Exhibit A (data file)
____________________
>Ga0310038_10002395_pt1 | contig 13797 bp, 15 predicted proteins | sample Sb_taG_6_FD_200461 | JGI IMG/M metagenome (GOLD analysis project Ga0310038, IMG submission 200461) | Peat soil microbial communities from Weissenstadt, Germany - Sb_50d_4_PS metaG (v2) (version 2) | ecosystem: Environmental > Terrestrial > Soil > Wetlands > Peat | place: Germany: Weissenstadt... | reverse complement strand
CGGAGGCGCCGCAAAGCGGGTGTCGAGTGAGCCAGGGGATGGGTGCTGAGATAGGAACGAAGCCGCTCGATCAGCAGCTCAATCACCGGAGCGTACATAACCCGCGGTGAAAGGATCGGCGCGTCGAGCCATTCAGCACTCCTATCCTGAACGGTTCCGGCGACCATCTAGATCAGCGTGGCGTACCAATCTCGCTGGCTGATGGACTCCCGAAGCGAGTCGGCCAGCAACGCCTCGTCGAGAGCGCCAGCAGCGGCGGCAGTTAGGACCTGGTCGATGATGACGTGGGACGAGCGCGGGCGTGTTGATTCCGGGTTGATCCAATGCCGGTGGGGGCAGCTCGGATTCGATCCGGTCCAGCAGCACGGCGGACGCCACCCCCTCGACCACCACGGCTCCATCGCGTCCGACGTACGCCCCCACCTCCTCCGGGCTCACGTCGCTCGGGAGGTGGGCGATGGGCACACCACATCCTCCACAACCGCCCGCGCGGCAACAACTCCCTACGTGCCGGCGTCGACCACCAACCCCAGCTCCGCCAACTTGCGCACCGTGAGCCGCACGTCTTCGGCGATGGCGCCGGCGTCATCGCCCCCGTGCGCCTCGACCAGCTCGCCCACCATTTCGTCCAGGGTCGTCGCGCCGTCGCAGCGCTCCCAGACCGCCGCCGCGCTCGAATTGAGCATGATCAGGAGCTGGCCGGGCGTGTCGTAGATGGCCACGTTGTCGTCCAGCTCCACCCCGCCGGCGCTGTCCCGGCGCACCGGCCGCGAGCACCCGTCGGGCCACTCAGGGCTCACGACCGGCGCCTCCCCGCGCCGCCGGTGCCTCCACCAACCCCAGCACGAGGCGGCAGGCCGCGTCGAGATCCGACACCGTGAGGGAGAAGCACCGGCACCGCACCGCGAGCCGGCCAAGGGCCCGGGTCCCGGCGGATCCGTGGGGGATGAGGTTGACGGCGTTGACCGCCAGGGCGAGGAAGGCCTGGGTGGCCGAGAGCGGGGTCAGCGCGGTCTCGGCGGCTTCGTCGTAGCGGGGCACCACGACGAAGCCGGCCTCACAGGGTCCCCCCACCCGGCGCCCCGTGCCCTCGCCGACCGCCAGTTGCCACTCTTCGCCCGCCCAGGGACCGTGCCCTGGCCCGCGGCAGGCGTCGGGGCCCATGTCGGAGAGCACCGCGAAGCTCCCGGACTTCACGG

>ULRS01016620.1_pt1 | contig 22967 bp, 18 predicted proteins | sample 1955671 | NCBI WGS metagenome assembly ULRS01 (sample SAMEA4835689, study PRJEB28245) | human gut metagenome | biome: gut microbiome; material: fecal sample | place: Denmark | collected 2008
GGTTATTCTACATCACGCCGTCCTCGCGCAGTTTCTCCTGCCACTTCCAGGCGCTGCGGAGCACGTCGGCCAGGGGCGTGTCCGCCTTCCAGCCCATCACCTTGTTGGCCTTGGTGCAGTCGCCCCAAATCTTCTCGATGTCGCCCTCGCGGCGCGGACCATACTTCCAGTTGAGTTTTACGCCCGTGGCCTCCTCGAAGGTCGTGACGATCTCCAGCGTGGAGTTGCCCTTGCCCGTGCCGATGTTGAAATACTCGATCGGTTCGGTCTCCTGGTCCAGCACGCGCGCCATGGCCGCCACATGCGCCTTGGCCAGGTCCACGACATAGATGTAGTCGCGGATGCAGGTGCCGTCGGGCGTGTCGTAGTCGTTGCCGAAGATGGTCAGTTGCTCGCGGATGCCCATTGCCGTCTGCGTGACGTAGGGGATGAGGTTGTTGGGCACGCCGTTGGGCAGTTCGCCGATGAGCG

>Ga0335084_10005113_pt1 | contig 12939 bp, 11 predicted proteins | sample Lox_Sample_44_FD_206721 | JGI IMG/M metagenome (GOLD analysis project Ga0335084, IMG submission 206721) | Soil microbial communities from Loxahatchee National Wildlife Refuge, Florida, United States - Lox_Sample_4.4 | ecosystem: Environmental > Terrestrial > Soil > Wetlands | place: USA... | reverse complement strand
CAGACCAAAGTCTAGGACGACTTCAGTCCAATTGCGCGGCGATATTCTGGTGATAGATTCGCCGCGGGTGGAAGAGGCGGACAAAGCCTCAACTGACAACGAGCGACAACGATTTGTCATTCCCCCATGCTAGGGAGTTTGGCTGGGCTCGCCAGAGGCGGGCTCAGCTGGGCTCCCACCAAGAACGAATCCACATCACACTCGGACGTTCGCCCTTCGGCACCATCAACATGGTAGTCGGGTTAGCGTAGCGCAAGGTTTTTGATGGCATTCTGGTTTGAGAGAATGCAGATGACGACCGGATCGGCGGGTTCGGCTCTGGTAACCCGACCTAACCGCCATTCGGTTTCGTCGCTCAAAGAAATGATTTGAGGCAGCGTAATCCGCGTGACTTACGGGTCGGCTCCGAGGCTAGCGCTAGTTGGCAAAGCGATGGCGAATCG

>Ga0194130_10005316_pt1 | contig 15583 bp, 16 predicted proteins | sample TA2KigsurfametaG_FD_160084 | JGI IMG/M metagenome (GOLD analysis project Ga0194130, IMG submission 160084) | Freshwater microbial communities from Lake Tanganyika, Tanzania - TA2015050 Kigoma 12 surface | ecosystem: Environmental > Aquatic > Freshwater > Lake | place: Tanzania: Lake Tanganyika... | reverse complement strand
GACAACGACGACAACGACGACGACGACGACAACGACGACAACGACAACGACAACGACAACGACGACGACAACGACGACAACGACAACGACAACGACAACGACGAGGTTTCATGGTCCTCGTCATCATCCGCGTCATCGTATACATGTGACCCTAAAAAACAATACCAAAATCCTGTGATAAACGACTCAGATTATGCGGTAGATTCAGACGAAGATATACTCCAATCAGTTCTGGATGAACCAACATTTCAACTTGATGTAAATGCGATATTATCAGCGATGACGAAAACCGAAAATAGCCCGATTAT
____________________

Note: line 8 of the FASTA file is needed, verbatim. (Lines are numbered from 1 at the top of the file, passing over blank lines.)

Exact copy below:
GACAACGACGACAACGACGACGACGACGACAACGACGACAACGACAACGACAACGACAACGACGACGACAACGACGACAACGACAACGACAACGACAACGACGAGGTTTCATGGTCCTCGTCATCATCCGCGTCATCGTATACATGTGACCCTAAAAAACAATACCAAAATCCTGTGATAAACGACTCAGATTATGCGGTAGATTCAGACGAAGATATACTCCAATCAGTTCTGGATGAACCAACATTTCAACTTGATGTAAATGCGATATTATCAGCGATGACGAAAACCGAAAATAGCCCGATTAT